Similar to hormonal acne, stress-related breakouts can be addressed by taking certain forms of birth control, but Dr. Bowe explains that daily pills should contain both estrogen and progesterone. “Progesterone-only forms of contraception, such as the ‘mini pill,’ implantable devices, and even some IUDs can make cystic acne much worse.” Be sure to talk with your dermatologist and OB/GYN to determine which form of birth control is right for you.

 

Meditation & Skin Health

Obviously one of the most important ways to control your stress acne is to identify and treat whatever is causing you to feel stressed in the first place. Dr. Bowe has identified the “gut-brain-skin axis,” which essentially is the corollary relationship between these three systems and how they impact one another. The second prong of the axis focuses on mindfulness. “Meditation is a very powerful tool in this context. It has the goal of triggering what’s called the relaxation response, a term popularized by Dr. Herbert Benson at Harvard Medical School. During the relaxation response, the body releases chemicals and brain signals that relieve tension in your muscles, slow down your organs, and increase blood flow to your brain.”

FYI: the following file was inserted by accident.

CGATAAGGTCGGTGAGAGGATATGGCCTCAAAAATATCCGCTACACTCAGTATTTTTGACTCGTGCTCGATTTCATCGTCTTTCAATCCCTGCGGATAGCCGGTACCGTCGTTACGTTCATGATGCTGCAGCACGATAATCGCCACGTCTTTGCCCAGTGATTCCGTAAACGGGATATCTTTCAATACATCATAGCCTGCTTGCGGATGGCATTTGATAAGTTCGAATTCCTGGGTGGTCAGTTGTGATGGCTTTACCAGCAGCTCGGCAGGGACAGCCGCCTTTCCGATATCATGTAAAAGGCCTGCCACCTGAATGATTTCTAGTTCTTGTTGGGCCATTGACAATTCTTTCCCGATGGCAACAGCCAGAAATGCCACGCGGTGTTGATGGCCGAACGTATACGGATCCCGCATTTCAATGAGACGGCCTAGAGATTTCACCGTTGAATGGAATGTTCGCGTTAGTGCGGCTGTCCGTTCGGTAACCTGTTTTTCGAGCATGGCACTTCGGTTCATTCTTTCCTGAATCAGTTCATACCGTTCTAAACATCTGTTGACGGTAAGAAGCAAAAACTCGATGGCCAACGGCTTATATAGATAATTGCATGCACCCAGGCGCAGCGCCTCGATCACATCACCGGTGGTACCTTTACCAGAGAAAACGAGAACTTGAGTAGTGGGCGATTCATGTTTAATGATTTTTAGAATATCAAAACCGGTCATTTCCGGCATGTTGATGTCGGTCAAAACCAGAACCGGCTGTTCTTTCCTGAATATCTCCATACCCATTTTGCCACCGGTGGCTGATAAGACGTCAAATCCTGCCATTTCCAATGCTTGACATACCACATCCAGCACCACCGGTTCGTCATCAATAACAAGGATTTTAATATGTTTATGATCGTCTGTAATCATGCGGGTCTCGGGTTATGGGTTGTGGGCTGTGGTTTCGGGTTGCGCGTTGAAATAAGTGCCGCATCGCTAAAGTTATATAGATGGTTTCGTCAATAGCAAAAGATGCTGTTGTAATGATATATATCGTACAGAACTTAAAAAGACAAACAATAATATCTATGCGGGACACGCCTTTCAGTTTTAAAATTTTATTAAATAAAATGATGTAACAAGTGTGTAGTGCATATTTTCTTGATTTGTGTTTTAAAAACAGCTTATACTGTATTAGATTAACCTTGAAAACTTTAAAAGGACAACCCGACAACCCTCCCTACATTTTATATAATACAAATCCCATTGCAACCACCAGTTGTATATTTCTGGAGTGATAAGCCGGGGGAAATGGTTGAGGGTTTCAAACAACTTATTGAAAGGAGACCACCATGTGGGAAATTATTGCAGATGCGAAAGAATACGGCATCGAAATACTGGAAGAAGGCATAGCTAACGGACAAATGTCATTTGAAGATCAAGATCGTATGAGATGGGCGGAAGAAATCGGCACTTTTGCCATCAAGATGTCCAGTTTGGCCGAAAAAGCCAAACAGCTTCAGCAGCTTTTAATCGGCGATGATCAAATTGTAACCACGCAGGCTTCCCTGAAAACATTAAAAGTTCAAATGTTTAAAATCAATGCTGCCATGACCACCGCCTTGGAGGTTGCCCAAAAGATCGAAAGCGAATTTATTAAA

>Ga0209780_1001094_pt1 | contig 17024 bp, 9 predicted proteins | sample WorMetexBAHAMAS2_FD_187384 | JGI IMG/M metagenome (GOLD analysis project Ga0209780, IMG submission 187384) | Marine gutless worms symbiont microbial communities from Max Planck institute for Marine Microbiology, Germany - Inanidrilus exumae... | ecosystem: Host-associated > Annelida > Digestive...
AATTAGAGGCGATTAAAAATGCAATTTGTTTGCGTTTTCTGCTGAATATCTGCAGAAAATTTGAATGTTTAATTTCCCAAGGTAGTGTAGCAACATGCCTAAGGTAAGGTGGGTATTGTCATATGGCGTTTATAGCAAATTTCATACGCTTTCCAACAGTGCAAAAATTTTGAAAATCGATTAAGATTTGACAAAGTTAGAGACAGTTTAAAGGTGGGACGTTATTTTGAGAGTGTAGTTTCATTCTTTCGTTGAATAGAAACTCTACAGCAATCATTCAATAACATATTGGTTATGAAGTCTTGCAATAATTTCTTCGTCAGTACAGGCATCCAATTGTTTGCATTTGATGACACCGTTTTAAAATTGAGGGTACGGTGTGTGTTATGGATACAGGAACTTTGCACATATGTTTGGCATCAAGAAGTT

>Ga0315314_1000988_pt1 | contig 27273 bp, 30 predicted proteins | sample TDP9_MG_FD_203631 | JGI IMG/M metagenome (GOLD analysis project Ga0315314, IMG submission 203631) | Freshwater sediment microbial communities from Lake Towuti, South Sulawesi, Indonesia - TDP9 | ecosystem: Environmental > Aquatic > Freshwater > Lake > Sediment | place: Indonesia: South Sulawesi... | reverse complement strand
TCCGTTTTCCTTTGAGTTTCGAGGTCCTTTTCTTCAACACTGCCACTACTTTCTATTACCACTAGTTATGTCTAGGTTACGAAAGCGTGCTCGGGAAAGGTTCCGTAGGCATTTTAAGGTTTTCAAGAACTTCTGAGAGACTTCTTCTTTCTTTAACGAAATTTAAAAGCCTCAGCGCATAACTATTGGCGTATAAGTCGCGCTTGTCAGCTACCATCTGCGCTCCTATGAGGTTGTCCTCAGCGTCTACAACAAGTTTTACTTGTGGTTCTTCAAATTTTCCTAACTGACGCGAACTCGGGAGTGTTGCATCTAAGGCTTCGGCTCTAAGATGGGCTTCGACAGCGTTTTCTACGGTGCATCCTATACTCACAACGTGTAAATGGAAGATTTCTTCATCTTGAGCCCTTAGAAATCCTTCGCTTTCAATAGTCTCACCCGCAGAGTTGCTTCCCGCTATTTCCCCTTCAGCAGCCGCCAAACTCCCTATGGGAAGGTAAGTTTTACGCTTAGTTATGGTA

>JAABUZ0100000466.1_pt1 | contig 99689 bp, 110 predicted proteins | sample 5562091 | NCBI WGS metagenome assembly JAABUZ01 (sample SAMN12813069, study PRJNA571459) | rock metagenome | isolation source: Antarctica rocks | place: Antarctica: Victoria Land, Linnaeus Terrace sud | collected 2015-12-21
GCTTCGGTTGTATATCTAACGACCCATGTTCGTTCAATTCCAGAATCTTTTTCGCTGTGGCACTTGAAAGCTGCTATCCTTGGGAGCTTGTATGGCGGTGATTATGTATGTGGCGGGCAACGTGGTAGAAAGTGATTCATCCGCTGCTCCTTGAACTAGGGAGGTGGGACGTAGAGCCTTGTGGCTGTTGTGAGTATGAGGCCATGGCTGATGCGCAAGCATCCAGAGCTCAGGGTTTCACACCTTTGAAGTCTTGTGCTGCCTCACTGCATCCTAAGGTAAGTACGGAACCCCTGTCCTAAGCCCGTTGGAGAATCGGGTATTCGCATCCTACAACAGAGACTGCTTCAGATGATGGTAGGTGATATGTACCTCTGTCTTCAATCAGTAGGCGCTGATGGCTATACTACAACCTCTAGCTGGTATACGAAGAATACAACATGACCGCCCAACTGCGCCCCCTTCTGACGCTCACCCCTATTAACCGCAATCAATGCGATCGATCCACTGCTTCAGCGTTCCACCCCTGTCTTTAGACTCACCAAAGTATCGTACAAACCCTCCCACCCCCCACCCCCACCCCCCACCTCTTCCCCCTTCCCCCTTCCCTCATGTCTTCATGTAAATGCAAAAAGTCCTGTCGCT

She explains that this response can reduce the pain, discomfort, and anxiety that often manifest themselves in skin conditions like acne, and that scientists now theorize that the biological events taking place during the relaxation response essentially prevent the body from translating psychological worry into physical inflammation. “The experience of the relaxation response appears to change cellular connections in areas of the brain associated with reactions to stress. And the good news is that nurturing a daily practice that turns on your relaxation response can help you more easily cope with stressors in your life that persist or even worsen.”

So not only will incorporating a meditation practice into your daily routine help calm your mind, but you’ll also be able to see tangible results within the body that help prevent and reduce stress-related breakouts. It may help you and your skin feel healthier than ever before.